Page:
From Thomas T. Davis
Kaskaskie. Indiana Territory
October 5th 1803.
Since the Date of my Letter to you at Saint Vincennes I have been employed in visiting the Spanish settlements on the other side the Mississippi. The People are wealthy & the Land rich. most of them are averse to the Cession of Louisiana to the U.S. but I think by a little attention & moderation they may be easily won over. They are affraid of the Liberation of their Slaves (of which they have great numbers). I advised them to petition Congress on the subject they have done so. Tomorrow I set out for Saint Louis: to see a French man named Shoto who it is said has Just returned from Santofee & Reports that he has found a Salt Rock of immense size on the Dividing Ridge that seperates the Head Waters of the Arkinsaw River from the head waters of the Missouri Shoto & his party have brought some Considerable quantity. I shall be at great pains to ascertain this fact. Those who live on the River Arkinsaw affirm that when that River is high the water is salt.
In the upper Louisiana there is about ten thousand Souls. The americans are setling fast on the Spanish side. It will be most agreeable to the people on the Spanish side to form a seperate Territory. But if that side is added to Indiana Territory an increase of Judges must be necessary.
I am respectfully your Obt Sevt.
Tho. T Davis
RC (DLC); endorsed by TJ as received 10 Nov. and so recorded in SJL.
my letter to you: Davis to TJ, 26 Sep. 1803, recorded in SJL as received 18 Oct. from Vincennes, but not found.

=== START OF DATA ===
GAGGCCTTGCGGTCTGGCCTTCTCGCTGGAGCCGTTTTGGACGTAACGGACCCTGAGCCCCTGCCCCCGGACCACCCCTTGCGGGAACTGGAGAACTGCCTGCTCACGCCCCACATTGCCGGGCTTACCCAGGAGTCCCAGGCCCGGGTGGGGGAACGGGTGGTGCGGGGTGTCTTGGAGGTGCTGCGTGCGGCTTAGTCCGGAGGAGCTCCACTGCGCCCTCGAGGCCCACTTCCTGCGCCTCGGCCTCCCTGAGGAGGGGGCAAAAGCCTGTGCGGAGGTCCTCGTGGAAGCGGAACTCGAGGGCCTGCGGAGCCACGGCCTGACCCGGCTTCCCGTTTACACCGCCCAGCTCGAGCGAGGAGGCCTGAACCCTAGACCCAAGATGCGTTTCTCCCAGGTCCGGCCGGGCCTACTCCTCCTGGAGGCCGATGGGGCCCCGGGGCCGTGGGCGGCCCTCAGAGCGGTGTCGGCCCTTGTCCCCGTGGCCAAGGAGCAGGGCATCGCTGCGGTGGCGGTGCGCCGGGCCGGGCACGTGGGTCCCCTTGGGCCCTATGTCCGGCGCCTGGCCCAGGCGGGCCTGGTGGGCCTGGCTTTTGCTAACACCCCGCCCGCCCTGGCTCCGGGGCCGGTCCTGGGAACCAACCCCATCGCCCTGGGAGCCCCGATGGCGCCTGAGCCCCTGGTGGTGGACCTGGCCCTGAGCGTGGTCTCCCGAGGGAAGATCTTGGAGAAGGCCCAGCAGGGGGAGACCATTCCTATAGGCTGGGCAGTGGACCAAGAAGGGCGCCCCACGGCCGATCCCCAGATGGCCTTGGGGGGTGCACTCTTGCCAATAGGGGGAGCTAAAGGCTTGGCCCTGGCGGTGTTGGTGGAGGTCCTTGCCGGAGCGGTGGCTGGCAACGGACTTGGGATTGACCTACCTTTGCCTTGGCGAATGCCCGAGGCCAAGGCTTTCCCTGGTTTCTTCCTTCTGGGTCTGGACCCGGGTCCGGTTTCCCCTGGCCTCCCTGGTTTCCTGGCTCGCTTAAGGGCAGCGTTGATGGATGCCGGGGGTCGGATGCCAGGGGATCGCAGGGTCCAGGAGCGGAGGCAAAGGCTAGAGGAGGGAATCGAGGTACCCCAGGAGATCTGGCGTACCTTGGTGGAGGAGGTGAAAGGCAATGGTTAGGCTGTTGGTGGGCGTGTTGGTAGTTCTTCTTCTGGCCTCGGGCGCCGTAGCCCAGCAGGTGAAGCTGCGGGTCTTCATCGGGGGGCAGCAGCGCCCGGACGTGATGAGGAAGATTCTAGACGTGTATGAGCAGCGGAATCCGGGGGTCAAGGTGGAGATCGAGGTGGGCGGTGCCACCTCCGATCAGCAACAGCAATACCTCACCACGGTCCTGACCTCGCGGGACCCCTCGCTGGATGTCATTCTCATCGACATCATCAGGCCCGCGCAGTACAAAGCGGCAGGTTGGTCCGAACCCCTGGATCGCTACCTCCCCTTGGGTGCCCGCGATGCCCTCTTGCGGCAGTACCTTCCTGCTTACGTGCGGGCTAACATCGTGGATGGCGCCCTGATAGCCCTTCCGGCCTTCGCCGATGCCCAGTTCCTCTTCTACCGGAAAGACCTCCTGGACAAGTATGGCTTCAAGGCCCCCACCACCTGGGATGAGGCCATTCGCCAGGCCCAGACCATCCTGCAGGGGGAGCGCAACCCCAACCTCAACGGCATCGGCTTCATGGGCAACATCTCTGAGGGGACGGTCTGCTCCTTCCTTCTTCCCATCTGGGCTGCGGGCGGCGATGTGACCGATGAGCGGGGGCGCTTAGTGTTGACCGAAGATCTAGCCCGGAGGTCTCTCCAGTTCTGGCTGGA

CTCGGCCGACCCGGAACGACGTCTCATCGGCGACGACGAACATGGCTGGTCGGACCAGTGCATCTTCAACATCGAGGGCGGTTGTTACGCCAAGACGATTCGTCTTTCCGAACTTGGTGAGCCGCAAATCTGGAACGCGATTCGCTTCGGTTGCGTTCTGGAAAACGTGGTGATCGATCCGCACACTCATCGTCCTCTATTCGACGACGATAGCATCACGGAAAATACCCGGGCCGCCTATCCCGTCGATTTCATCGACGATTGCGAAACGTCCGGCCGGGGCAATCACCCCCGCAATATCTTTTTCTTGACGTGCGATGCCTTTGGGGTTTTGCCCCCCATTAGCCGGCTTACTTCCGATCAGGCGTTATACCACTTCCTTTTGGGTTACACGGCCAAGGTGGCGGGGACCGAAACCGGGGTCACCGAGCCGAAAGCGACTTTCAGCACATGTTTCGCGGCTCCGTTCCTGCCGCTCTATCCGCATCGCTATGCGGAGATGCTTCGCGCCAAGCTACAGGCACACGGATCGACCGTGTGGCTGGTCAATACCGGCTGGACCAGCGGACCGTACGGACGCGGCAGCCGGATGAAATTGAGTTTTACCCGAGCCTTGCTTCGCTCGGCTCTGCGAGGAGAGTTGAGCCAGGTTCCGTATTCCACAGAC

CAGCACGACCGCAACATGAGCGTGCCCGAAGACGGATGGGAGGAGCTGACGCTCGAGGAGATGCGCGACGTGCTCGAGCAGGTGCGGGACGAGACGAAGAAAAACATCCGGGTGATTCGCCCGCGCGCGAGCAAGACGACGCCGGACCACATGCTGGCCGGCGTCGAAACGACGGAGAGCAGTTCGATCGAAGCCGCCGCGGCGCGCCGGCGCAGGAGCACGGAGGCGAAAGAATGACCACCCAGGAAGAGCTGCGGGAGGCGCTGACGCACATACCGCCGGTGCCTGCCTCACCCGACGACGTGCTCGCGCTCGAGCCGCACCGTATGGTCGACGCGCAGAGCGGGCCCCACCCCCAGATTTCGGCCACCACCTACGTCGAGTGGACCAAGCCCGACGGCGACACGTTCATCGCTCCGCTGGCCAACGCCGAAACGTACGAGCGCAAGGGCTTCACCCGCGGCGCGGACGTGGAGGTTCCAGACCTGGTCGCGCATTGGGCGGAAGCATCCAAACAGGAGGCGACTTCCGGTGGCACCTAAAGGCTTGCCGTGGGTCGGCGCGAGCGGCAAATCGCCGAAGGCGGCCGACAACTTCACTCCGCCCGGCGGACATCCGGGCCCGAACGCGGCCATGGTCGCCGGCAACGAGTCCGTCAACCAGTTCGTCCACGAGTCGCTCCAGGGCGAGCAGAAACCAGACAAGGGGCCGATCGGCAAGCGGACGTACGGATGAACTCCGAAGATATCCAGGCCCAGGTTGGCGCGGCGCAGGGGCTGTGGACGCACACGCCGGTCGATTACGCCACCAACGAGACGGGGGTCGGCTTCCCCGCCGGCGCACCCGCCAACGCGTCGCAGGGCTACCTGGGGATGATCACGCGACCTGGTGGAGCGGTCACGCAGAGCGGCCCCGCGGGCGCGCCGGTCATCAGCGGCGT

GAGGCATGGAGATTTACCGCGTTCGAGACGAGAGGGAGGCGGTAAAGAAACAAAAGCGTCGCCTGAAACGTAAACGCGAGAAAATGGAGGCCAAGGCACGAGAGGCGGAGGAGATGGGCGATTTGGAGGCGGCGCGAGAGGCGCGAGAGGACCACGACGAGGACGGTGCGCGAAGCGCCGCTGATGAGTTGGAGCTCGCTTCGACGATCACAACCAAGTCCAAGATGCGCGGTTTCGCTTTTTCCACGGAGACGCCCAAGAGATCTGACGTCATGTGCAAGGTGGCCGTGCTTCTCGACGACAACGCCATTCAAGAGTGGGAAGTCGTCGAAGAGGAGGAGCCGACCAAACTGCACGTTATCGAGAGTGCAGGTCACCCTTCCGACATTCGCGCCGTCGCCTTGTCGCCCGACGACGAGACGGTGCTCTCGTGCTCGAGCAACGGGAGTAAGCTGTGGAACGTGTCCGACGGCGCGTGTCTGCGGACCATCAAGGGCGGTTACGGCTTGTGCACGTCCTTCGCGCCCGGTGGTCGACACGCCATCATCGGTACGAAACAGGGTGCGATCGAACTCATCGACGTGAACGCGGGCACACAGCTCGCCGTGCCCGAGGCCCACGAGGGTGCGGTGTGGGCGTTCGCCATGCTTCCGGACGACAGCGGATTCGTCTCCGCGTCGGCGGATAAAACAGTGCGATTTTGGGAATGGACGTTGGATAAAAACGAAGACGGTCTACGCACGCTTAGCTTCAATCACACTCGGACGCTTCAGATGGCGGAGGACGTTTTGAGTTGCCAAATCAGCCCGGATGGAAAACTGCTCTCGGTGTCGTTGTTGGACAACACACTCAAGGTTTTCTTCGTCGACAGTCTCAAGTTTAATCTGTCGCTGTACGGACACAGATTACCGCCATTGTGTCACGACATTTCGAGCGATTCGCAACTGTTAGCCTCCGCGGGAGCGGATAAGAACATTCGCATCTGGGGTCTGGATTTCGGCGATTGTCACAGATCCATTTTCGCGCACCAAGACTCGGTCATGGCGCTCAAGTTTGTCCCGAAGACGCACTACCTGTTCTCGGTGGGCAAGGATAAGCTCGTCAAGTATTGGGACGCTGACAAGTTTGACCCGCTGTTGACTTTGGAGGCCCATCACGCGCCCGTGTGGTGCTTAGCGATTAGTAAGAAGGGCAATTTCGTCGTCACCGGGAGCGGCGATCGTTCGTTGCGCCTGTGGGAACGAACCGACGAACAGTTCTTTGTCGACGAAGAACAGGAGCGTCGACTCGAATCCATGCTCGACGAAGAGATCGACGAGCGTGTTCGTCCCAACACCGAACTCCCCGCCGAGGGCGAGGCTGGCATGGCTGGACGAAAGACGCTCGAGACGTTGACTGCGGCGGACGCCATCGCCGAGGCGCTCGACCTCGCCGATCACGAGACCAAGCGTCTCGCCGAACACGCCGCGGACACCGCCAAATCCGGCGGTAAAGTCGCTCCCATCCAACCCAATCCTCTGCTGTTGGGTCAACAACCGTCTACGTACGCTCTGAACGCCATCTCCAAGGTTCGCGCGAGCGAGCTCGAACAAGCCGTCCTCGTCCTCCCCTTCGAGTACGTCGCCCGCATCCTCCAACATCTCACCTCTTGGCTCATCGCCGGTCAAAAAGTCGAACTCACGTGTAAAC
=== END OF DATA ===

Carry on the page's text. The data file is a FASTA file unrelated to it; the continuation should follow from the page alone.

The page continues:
shoto: either Auguste Chouteau or his half-brother Pierre Chouteau, who were partners and dominant players in the western fur and Indian trades. Auguste conducted most of his business from St. Louis, while Pierre had resided for many years among the Osage Indians in western Missouri. In early 1804, TJ received a number of mineral samples from the Chouteaus, including salt from “the great Saline of the Osage Nation” located on a southern branch of the Arkansas River about 600 miles from St. Louis (ANB description begins John A. Garraty and Mark C. Carnes, eds., American National Biography, New York and Oxford, 1999, 24 vols. description ends , s.v. “Chouteau, René Auguste” and “Chouteau, Jean Pierre”; Davis to TJ, 28 Jan. 1804; Meriwether Lewis to TJ, 18 May 1804).
salt rock of immense size: see John Bradford to TJ, 29 Nov. 1803.
If upper louisiana was formed into a separate territory, Davis hoped to be named its governor. Writing to James Madison on 18 Oct. 1803, Davis asked to have his wish made known to the president, adding that “My standing in the Estimation of the people in the Western Country will render such an Appointment very popular” (RC in DNA: RG 59, LAR; endorsed by TJ: “Davis Thos. T. to be a Governr. Louisa. lre to mr Madison”).